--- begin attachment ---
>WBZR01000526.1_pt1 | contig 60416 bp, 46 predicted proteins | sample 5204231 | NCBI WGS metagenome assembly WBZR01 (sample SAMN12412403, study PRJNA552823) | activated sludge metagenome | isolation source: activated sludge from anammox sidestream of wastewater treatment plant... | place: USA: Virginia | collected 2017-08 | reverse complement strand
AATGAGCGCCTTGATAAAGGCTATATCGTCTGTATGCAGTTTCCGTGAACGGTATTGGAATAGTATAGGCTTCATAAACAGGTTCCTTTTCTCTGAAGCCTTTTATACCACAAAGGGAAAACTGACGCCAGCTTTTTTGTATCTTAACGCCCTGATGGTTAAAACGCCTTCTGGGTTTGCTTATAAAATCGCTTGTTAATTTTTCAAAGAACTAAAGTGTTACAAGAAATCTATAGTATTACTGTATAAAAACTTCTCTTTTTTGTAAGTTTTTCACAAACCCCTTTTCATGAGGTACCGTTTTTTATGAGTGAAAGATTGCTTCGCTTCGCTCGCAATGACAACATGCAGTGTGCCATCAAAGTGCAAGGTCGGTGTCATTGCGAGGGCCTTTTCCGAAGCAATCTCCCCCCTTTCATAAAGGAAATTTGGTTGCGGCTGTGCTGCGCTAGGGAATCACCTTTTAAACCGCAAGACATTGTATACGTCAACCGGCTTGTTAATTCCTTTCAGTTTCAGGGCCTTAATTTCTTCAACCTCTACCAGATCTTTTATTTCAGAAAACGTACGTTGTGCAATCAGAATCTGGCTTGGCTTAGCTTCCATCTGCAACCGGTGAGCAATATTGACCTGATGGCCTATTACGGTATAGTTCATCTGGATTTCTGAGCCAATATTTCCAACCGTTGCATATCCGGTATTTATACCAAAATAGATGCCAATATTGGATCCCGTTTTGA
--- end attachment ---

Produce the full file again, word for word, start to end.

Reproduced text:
>WBZR01000526.1_pt1 | contig 60416 bp, 46 predicted proteins | sample 5204231 | NCBI WGS metagenome assembly WBZR01 (sample SAMN12412403, study PRJNA552823) | activated sludge metagenome | isolation source: activated sludge from anammox sidestream of wastewater treatment plant... | place: USA: Virginia | collected 2017-08 | reverse complement strand
AATGAGCGCCTTGATAAAGGCTATATCGTCTGTATGCAGTTTCCGTGAACGGTATTGGAATAGTATAGGCTTCATAAACAGGTTCCTTTTCTCTGAAGCCTTTTATACCACAAAGGGAAAACTGACGCCAGCTTTTTTGTATCTTAACGCCCTGATGGTTAAAACGCCTTCTGGGTTTGCTTATAAAATCGCTTGTTAATTTTTCAAAGAACTAAAGTGTTACAAGAAATCTATAGTATTACTGTATAAAAACTTCTCTTTTTTGTAAGTTTTTCACAAACCCCTTTTCATGAGGTACCGTTTTTTATGAGTGAAAGATTGCTTCGCTTCGCTCGCAATGACAACATGCAGTGTGCCATCAAAGTGCAAGGTCGGTGTCATTGCGAGGGCCTTTTCCGAAGCAATCTCCCCCCTTTCATAAAGGAAATTTGGTTGCGGCTGTGCTGCGCTAGGGAATCACCTTTTAAACCGCAAGACATTGTATACGTCAACCGGCTTGTTAATTCCTTTCAGTTTCAGGGCCTTAATTTCTTCAACCTCTACCAGATCTTTTATTTCAGAAAACGTACGTTGTGCAATCAGAATCTGGCTTGGCTTAGCTTCCATCTGCAACCGGTGAGCAATATTGACCTGATGGCCTATTACGGTATAGTTCATCTGGATTTCTGAGCCAATATTTCCAACCGTTGCATATCCGGTATTTATACCAAAATAGATGCCAATATTGGATCCCGTTTTGA